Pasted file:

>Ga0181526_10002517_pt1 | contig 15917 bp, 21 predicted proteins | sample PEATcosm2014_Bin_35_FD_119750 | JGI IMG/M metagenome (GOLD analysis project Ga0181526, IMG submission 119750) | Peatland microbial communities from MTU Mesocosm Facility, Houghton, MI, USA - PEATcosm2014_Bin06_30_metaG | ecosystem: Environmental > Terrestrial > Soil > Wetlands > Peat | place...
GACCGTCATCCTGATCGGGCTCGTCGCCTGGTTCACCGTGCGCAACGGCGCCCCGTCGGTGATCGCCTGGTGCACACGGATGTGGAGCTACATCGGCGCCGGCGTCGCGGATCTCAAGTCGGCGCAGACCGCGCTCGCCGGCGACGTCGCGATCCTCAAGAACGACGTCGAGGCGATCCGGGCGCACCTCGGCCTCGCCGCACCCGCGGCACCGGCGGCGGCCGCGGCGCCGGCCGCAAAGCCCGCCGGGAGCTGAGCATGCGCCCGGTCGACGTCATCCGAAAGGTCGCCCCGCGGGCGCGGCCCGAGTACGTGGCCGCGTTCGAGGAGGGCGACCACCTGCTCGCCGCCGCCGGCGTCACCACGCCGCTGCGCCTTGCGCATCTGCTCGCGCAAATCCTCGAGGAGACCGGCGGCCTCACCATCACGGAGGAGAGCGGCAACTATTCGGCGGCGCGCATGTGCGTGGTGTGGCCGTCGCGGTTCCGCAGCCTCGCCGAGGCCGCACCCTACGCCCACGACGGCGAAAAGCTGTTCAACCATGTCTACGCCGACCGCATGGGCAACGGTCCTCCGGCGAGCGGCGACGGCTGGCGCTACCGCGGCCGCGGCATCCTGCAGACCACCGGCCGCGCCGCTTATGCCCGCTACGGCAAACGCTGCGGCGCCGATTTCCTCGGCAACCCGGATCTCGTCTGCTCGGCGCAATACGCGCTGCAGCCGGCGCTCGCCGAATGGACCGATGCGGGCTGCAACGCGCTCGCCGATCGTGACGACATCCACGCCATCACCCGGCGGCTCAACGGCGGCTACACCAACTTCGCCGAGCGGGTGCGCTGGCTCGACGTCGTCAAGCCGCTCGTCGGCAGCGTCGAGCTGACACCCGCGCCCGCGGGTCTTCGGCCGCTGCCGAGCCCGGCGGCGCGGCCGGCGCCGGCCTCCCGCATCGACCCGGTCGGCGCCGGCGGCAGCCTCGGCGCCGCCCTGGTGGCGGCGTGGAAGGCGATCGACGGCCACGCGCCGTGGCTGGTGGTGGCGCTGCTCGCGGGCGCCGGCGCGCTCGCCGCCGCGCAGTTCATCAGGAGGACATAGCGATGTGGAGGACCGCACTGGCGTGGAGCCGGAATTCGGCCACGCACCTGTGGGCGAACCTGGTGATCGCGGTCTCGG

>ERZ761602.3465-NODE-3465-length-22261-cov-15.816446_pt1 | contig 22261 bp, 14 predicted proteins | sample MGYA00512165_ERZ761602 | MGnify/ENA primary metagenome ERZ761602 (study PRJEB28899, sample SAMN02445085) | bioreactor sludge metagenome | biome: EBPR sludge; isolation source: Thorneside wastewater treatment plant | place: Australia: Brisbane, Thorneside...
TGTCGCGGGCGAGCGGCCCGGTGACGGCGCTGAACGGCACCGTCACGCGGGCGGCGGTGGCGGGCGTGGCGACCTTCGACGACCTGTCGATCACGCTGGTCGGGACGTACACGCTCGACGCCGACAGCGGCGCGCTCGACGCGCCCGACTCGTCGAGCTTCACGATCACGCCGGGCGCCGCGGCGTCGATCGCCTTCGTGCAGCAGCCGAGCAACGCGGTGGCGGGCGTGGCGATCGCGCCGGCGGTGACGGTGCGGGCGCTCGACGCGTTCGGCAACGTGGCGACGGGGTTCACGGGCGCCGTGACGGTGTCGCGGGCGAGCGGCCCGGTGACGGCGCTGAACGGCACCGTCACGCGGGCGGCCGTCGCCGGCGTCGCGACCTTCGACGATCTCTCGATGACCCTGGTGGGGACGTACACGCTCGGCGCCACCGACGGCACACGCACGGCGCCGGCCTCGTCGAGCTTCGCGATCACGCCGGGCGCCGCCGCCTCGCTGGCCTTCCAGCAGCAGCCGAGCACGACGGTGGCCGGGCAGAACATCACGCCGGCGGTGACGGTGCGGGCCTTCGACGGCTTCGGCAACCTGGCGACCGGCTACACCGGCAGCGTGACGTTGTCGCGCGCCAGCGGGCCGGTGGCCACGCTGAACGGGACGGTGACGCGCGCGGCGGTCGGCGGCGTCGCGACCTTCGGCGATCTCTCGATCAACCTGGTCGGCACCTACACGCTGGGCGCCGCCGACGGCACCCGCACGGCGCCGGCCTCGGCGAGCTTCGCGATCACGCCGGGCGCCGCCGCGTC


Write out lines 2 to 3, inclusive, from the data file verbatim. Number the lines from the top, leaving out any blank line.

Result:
GACCGTCATCCTGATCGGGCTCGTCGCCTGGTTCACCGTGCGCAACGGCGCCCCGTCGGTGATCGCCTGGTGCACACGGATGTGGAGCTACATCGGCGCCGGCGTCGCGGATCTCAAGTCGGCGCAGACCGCGCTCGCCGGCGACGTCGCGATCCTCAAGAACGACGTCGAGGCGATCCGGGCGCACCTCGGCCTCGCCGCACCCGCGGCACCGGCGGCGGCCGCGGCGCCGGCCGCAAAGCCCGCCGGGAGCTGAGCATGCGCCCGGTCGACGTCATCCGAAAGGTCGCCCCGCGGGCGCGGCCCGAGTACGTGGCCGCGTTCGAGGAGGGCGACCACCTGCTCGCCGCCGCCGGCGTCACCACGCCGCTGCGCCTTGCGCATCTGCTCGCGCAAATCCTCGAGGAGACCGGCGGCCTCACCATCACGGAGGAGAGCGGCAACTATTCGGCGGCGCGCATGTGCGTGGTGTGGCCGTCGCGGTTCCGCAGCCTCGCCGAGGCCGCACCCTACGCCCACGACGGCGAAAAGCTGTTCAACCATGTCTACGCCGACCGCATGGGCAACGGTCCTCCGGCGAGCGGCGACGGCTGGCGCTACCGCGGCCGCGGCATCCTGCAGACCACCGGCCGCGCCGCTTATGCCCGCTACGGCAAACGCTGCGGCGCCGATTTCCTCGGCAACCCGGATCTCGTCTGCTCGGCGCAATACGCGCTGCAGCCGGCGCTCGCCGAATGGACCGATGCGGGCTGCAACGCGCTCGCCGATCGTGACGACATCCACGCCATCACCCGGCGGCTCAACGGCGGCTACACCAACTTCGCCGAGCGGGTGCGCTGGCTCGACGTCGTCAAGCCGCTCGTCGGCAGCGTCGAGCTGACACCCGCGCCCGCGGGTCTTCGGCCGCTGCCGAGCCCGGCGGCGCGGCCGGCGCCGGCCTCCCGCATCGACCCGGTCGGCGCCGGCGGCAGCCTCGGCGCCGCCCTGGTGGCGGCGTGGAAGGCGATCGACGGCCACGCGCCGTGGCTGGTGGTGGCGCTGCTCGCGGGCGCCGGCGCGCTCGCCGCCGCGCAGTTCATCAGGAGGACATAGCGATGTGGAGGACCGCACTGGCGTGGAGCCGGAATTCGGCCACGCACCTGTGGGCGAACCTGGTGATCGCGGTCTCGG

>ERZ761602.3465-NODE-3465-length-22261-cov-15.816446_pt1 | contig 22261 bp, 14 predicted proteins | sample MGYA00512165_ERZ761602 | MGnify/ENA primary metagenome ERZ761602 (study PRJEB28899, sample SAMN02445085) | bioreactor sludge metagenome | biome: EBPR sludge; isolation source: Thorneside wastewater treatment plant | place: Australia: Brisbane, Thorneside...